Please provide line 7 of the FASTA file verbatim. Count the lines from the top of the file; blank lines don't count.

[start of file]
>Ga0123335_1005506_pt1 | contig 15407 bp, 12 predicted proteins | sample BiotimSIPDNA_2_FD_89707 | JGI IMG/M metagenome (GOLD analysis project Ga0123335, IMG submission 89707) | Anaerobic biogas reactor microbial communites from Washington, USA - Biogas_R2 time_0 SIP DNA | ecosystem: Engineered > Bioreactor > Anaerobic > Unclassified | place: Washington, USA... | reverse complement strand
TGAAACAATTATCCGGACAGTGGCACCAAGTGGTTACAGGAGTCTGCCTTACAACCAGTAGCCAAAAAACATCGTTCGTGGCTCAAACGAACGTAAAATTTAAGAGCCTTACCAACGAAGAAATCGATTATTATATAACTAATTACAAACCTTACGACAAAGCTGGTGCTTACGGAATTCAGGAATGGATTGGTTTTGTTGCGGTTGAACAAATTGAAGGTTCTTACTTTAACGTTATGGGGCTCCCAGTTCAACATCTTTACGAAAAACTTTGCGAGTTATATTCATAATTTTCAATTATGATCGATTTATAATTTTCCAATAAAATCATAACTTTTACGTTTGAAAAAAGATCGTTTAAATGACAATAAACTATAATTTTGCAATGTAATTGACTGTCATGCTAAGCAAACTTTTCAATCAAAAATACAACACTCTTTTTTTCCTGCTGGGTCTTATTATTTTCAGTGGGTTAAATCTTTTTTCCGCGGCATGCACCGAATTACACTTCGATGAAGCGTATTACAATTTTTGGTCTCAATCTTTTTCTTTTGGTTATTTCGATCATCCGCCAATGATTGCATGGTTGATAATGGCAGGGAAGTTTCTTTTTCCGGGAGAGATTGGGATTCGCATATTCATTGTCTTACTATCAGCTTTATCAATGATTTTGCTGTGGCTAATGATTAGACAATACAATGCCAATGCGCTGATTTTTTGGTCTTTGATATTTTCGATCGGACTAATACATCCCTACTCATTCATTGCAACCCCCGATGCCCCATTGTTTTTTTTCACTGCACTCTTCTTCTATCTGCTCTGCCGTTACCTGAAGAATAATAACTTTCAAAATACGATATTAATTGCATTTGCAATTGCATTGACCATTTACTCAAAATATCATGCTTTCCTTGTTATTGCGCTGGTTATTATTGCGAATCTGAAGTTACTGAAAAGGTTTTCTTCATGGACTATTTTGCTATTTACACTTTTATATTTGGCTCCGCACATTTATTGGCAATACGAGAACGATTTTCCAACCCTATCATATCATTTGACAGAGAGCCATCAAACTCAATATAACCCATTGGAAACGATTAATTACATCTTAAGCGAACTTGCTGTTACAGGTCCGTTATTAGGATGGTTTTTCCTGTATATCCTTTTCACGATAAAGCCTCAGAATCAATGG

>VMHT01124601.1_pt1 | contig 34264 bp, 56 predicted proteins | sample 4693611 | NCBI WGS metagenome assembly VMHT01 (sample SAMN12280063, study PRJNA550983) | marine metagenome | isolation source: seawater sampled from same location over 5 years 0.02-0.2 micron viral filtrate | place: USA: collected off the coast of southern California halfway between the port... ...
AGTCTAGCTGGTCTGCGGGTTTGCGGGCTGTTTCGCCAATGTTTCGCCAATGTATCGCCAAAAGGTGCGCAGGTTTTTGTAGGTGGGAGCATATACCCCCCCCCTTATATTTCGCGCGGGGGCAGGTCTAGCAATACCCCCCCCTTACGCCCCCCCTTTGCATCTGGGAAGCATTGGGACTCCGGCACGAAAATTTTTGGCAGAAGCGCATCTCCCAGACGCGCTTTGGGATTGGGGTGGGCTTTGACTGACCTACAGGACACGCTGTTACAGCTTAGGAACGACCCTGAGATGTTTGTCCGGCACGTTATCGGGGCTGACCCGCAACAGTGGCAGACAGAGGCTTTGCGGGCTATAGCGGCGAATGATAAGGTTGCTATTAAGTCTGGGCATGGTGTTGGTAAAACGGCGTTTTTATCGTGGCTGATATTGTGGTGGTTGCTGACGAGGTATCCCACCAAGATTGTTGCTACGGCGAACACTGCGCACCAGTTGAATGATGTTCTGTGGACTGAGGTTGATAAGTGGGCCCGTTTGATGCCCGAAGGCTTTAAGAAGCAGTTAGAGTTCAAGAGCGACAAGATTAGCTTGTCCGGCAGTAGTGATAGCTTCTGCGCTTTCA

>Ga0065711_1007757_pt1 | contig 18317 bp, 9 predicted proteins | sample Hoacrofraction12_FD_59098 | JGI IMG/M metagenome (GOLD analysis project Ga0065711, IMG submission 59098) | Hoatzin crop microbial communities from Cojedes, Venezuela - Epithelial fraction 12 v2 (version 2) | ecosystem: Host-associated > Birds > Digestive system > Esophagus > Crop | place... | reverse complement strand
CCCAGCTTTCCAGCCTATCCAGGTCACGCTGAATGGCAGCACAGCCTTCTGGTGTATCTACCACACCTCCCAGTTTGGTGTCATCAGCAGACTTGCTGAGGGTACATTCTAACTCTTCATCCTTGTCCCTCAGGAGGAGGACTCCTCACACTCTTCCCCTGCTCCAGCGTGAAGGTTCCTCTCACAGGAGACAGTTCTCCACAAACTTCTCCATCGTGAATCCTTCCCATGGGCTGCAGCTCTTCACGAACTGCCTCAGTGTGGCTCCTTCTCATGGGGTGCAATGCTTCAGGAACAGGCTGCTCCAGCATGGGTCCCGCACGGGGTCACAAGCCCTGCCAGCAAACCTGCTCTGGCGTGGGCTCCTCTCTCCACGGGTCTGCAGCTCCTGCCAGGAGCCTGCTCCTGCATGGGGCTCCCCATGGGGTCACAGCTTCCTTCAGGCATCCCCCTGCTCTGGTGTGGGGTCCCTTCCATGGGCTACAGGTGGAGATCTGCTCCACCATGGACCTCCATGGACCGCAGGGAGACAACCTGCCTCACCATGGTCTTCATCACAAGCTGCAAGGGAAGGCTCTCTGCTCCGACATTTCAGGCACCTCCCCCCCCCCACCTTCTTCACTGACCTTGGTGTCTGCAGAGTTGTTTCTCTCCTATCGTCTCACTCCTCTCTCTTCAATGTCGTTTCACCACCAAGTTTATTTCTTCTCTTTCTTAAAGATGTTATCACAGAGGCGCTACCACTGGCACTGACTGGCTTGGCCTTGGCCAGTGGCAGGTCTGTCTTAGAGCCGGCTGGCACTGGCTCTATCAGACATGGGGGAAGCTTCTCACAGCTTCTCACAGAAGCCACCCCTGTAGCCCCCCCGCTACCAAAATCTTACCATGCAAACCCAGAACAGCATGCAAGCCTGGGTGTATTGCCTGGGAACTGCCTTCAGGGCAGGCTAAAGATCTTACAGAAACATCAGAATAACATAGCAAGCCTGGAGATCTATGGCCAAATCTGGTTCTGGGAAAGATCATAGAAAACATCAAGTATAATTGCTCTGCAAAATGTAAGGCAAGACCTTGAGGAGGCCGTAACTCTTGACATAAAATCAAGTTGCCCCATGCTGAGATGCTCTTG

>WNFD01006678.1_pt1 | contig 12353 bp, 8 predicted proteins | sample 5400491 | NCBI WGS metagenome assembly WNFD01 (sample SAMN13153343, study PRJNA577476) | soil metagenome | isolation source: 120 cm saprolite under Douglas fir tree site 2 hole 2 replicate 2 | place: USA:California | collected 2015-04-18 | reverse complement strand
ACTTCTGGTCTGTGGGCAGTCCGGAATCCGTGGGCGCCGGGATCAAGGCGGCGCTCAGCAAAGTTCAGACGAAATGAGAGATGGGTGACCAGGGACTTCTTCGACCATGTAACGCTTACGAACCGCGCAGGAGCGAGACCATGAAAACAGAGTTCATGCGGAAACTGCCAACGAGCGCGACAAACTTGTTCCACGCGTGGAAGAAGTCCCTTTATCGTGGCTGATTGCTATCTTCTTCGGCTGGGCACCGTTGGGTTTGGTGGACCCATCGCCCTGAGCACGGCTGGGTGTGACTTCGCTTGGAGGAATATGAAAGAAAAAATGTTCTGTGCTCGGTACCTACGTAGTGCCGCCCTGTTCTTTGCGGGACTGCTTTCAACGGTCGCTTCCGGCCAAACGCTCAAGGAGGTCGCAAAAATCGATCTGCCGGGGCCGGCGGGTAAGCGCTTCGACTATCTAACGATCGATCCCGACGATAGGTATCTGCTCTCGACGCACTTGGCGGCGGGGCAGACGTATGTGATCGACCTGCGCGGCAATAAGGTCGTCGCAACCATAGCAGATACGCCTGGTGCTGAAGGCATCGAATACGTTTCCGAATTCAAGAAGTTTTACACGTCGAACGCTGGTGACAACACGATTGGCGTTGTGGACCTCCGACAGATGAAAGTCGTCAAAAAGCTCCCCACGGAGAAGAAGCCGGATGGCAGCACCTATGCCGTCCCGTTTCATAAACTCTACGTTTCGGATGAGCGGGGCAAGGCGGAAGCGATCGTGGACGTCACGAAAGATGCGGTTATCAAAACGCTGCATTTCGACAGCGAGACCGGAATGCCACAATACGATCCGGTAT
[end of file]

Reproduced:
>WNFD01006678.1_pt1 | contig 12353 bp, 8 predicted proteins | sample 5400491 | NCBI WGS metagenome assembly WNFD01 (sample SAMN13153343, study PRJNA577476) | soil metagenome | isolation source: 120 cm saprolite under Douglas fir tree site 2 hole 2 replicate 2 | place: USA:California | collected 2015-04-18 | reverse complement strand